Blue Zones and Their Role in the Diet-Mental Health Relationship (DMHR): A Three Part Series Exploring the Interplay of Diet, Longevity, and Mental Health.

Editor’s Note: This article, the second in this three-part series, dives deeper into the dietary habits of Blue Zone regions and highlights the physiological impact of nutrition on aging bodies. The next and final article will explore the interplay of diet and mental health in the context of abnormally aging populations. 

As introduced in What is a Blue Zone, Blue Zones are geographic territories that produce abnormal numbers of centenarians: their residents are ten times more likely to reach age 100 than the average US citizen (Buettner & Skemp, 2016). These five regions Ikaria, Greece; Okinawa, Japan; Sardinia, Italy; Loma Linda, California; and Nicoya, Costa Rica encompass nine shared lifestyle characteristics that help explain exceptional longevity. These are called the Power 9 (Buettner & Skemp, 2016), and were reviewed in the previous article. 


Blue Zone residents are ten times more likely to reach age 100 than the average US citizen.


Of these nine characteristics, food is involved in three the 80% rule, plant slant, and wine at 5 two of which speak to the actual dietary composition of Blue Zone meals. Evidence supports a correlation between healthy dietary patterns and a decreased risk of early death, begging the further inspection of diet as a factor in the atypical longevity of Blue Zone residents (Harmon et al., 2015). 

When evaluating diet and its impact on longevity, nutritional epidemiologic studies have begun to assess populations through overall dietary patterns instead of tracking a single nutrient or food (Cespedes & Hu, 2015). Human beings do not habitually consume nutrients or food in isolation, and tracking dietary patterns produces a more realistic idea of how diet influences lifespan and health outcomes (Cespedes & Hu, 2015). Therefore, examining  Blue Zones, we explore whole dietary patterns and their commonalities. 


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The traditional village of Evdilos, in Ikaria island, Greece. Courtesy of Shutterstock Images.


Ikarian cuisine largely revolves around Mediterranean diet principles (Buettner & Skemp, 2016). The Mediterranean diet is characterized by a high intake of fruits, vegetables, whole grains, legumes, herbs, and olive oil, a moderate intake of fish, poultry, dairy products, and red wine, and a low intake of sweets and red meat (Davis et al., 2015). Green vegetables and wild plants cooked in olive oil act as main meals rather than side dishes, complimenting the finding that Ikarian individuals’ fruit and vegetable consumption often exceeds dietary recommendations (Panagiotakos et al., 2011)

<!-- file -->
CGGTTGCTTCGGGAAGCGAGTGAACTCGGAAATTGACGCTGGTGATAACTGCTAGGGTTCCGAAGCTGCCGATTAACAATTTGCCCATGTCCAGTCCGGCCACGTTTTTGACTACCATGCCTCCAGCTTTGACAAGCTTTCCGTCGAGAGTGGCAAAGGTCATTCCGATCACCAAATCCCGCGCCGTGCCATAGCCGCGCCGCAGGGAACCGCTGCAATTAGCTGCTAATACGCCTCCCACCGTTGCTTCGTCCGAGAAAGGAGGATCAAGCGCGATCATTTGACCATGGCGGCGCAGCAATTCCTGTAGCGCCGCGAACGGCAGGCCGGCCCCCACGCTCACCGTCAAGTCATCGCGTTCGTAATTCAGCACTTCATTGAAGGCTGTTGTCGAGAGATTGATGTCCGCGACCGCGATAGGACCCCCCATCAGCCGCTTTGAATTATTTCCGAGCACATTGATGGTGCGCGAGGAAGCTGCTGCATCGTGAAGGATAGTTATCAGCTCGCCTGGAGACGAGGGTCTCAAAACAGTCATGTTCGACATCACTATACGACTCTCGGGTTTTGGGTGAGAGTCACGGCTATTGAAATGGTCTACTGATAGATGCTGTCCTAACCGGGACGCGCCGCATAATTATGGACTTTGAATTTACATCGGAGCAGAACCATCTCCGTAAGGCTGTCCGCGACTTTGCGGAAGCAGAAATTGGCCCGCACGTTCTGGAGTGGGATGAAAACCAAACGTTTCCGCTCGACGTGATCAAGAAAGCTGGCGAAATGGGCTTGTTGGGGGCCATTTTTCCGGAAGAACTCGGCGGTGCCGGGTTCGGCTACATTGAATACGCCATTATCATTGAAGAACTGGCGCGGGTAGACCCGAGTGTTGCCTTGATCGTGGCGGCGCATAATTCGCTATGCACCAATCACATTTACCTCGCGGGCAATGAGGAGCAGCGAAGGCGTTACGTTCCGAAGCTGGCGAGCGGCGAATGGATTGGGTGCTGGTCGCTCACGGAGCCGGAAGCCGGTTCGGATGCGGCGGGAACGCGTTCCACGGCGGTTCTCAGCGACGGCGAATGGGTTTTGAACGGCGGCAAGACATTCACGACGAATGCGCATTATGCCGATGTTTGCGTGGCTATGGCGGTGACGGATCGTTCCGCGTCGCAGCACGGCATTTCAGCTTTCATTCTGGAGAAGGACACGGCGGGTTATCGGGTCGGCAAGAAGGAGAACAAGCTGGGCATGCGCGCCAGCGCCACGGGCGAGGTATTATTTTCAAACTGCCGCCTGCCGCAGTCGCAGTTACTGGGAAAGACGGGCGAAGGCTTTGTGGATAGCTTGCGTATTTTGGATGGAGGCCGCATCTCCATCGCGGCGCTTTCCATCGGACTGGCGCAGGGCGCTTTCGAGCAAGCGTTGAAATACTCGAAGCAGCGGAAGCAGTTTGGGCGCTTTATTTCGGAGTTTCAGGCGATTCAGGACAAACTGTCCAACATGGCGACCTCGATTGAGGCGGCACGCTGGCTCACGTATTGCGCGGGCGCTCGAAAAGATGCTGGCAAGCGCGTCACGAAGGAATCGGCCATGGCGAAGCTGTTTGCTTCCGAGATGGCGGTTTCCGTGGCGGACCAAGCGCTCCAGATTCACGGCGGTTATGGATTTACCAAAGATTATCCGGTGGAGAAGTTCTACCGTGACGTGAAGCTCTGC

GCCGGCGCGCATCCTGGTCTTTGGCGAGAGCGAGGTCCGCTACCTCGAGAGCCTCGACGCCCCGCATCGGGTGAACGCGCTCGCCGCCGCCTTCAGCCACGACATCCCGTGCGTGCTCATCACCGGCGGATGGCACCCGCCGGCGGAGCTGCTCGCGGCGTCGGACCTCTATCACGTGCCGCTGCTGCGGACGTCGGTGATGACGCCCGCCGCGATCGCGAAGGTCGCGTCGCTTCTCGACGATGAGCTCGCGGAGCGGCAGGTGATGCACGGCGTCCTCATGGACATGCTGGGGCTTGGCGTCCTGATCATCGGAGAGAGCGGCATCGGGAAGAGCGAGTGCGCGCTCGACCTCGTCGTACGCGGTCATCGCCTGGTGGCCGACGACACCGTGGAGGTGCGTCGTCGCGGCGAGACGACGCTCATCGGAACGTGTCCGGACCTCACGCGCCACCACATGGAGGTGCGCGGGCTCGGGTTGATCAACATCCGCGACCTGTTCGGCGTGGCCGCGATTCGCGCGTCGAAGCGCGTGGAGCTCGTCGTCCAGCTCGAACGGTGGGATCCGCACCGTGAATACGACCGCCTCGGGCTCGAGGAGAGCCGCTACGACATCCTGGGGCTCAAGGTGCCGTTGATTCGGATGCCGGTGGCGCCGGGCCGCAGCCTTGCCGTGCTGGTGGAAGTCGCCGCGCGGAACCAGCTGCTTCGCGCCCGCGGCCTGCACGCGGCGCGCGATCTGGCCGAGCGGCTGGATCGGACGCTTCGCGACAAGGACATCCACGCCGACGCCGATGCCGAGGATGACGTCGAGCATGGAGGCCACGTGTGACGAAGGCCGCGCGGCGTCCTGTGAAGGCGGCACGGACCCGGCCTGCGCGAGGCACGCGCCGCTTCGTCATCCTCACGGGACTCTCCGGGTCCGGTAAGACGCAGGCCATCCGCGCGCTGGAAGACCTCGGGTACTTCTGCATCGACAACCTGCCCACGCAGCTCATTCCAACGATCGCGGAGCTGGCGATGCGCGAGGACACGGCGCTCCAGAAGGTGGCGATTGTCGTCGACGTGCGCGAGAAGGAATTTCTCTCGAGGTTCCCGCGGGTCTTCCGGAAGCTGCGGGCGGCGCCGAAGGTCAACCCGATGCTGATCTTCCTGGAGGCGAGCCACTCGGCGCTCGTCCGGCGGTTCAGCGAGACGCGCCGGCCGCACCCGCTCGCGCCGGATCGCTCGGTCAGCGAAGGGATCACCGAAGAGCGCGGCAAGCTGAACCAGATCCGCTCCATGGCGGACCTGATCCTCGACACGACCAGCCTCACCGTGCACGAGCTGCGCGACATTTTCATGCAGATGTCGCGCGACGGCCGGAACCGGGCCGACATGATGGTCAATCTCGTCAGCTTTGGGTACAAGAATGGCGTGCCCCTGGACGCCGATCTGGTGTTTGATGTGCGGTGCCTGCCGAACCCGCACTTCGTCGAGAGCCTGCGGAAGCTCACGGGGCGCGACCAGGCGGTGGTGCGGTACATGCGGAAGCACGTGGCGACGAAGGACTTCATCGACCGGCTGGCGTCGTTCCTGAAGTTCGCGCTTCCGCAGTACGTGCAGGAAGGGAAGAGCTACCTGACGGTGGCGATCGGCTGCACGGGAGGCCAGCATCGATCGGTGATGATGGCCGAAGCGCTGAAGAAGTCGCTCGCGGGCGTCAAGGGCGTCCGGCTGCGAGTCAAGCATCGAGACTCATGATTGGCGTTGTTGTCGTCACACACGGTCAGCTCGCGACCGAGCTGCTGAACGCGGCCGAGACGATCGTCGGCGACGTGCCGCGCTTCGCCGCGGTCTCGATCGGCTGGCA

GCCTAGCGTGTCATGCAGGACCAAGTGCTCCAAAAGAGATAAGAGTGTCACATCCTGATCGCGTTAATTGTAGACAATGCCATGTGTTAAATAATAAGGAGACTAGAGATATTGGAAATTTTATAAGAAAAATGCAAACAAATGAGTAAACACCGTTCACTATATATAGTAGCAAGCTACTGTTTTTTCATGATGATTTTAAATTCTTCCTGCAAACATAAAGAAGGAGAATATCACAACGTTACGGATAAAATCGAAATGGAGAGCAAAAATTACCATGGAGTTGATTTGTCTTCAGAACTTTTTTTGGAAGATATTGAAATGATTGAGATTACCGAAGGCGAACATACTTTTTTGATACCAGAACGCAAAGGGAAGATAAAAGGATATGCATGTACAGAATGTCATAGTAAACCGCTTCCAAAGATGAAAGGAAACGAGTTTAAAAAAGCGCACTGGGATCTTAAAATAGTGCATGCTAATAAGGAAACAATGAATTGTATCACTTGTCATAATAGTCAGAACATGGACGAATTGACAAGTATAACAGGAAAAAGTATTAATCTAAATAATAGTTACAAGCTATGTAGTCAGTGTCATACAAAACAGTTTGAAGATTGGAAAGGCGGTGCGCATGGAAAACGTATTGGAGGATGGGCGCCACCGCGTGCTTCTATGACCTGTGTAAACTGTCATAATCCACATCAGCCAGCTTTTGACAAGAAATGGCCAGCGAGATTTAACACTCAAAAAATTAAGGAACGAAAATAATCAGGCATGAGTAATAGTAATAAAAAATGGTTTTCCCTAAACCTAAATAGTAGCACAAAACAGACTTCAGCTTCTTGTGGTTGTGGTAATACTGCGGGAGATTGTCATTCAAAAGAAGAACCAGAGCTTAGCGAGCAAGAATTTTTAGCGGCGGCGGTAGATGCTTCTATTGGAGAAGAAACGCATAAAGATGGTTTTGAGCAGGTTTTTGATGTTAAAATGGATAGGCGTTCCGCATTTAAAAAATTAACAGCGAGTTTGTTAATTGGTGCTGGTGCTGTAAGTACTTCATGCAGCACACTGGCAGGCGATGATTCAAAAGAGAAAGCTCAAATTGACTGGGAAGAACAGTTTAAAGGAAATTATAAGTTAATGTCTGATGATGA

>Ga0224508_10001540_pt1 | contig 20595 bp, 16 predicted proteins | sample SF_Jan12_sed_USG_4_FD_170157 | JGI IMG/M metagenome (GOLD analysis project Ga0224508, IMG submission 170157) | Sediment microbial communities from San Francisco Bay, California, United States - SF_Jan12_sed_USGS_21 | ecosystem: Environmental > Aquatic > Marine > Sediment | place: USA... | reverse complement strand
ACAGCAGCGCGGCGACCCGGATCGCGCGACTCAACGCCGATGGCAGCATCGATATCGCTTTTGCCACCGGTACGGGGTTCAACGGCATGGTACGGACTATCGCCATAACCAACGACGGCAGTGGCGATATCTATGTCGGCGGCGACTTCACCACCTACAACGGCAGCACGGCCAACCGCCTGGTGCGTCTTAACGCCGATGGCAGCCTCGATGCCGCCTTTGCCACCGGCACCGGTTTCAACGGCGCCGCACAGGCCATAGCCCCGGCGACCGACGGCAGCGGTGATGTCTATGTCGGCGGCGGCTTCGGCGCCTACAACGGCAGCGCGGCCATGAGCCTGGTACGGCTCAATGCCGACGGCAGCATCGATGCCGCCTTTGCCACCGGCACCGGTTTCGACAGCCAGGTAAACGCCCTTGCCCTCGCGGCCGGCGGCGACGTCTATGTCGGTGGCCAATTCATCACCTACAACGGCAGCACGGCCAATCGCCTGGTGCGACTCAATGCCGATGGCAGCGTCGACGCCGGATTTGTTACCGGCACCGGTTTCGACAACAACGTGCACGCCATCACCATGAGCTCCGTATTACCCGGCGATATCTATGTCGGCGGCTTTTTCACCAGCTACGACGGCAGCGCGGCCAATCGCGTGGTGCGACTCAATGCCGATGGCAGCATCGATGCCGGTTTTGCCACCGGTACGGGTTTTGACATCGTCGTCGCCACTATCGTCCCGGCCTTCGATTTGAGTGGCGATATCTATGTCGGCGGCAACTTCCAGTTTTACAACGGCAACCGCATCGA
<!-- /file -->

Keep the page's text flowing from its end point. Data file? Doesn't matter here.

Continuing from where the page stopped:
Green vegetables and wild plants cooked in olive oil act as main meals rather than side dishes.


Given their Mediterranean-inspired dietary habits, the high life expectancy of Ikarian individuals is not shocking. Adherence to a Mediterranean diet has been significantly associated with a reduced risk of mortality: 9% from cardiovascular disease, 6% from cancer, and 13% from Parkinson’s disease and Alzheimer’s disease (Sofi et al., 2008). Additionally, in an Ikarian-focused study, long-term fish consumption was independently associated with the improved kidney function of elders (Chrysohoou et al., 2013). 

By growing much of their own diet, Ikarian individuals have been able to keep up with traditional Mediterranean eating habits into the 21st century, which may play a central role in their longevity (Legrand et al., 2021).


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Okinawa, Japan. Courtesy of Shutterstock Images.


The traditional Okinawan dietary pattern is anchored majorly by root vegetables (specifically sweet potatoes), yellow and green leafy vegetables, legumes, and soy-based foods (Willcox et al., 2014). It emphasizes the intake of low-GI grains and high fiber-rich foods while stressing minimal consumption of meat and dairy products (Willcox et al., 2014). A typical meal includes miso-soup topped with tofu, fish, pork, or vegetables paired with fresh jasmine tea (medicinal plants hold significant importance to their diet) (Willcox et al., 2014).  

Okinawan cuisine is largely plant-based, as staple foods there have always been locally grown due to financial strains (Willcox et al., 2014). Sweet potatoes in particular became a main source of caloric consumption due to their ability to survive severe climates (Willcox et al., 2014).

The high phytonutrient nature of the Okinawan diet may play a protective role in longevity, as antioxidants have the ability to buffer against oxidative stress: a set of chain reactions that impact the development of diseases such as arthritis, diabetes, dementia, and cancer (Tan et al., 2018; Willcox et al., 2013). The diet’s low glycemic load and low saturated fat content further reduce the known effects of oxidative stress (i.e., cardiovascular disease and other chronic illnesses), potentially aiding in the extension of Okinawan lifespans (Willcox et al., 2013). 


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Alley of Castelsardo old city in Sardinia, Italy. Courtesy of Shutterstock Images.


The classic Sardinian diet is considered a variant of the Mediterranean diet, as it stresses the consumption of carbohydrate foods and olive oil. However, it differs in its emphasis on meat (Pes et al., 2022). Sardinian dietary patterns, influenced by the city’s history of animal husbandry, involve the high consumption of animal products such as cheese, pork fat, and poultry meat (Pes et al., 2022). As sheep and goats contributed to Sardinia’s economic stability, dairy products such as soft sour cheeses are also prevalent (Pes et al., 2021). 


Sardinian dietary patterns involve the high consumption of animal products such as cheese, pork fat, and poultry meat.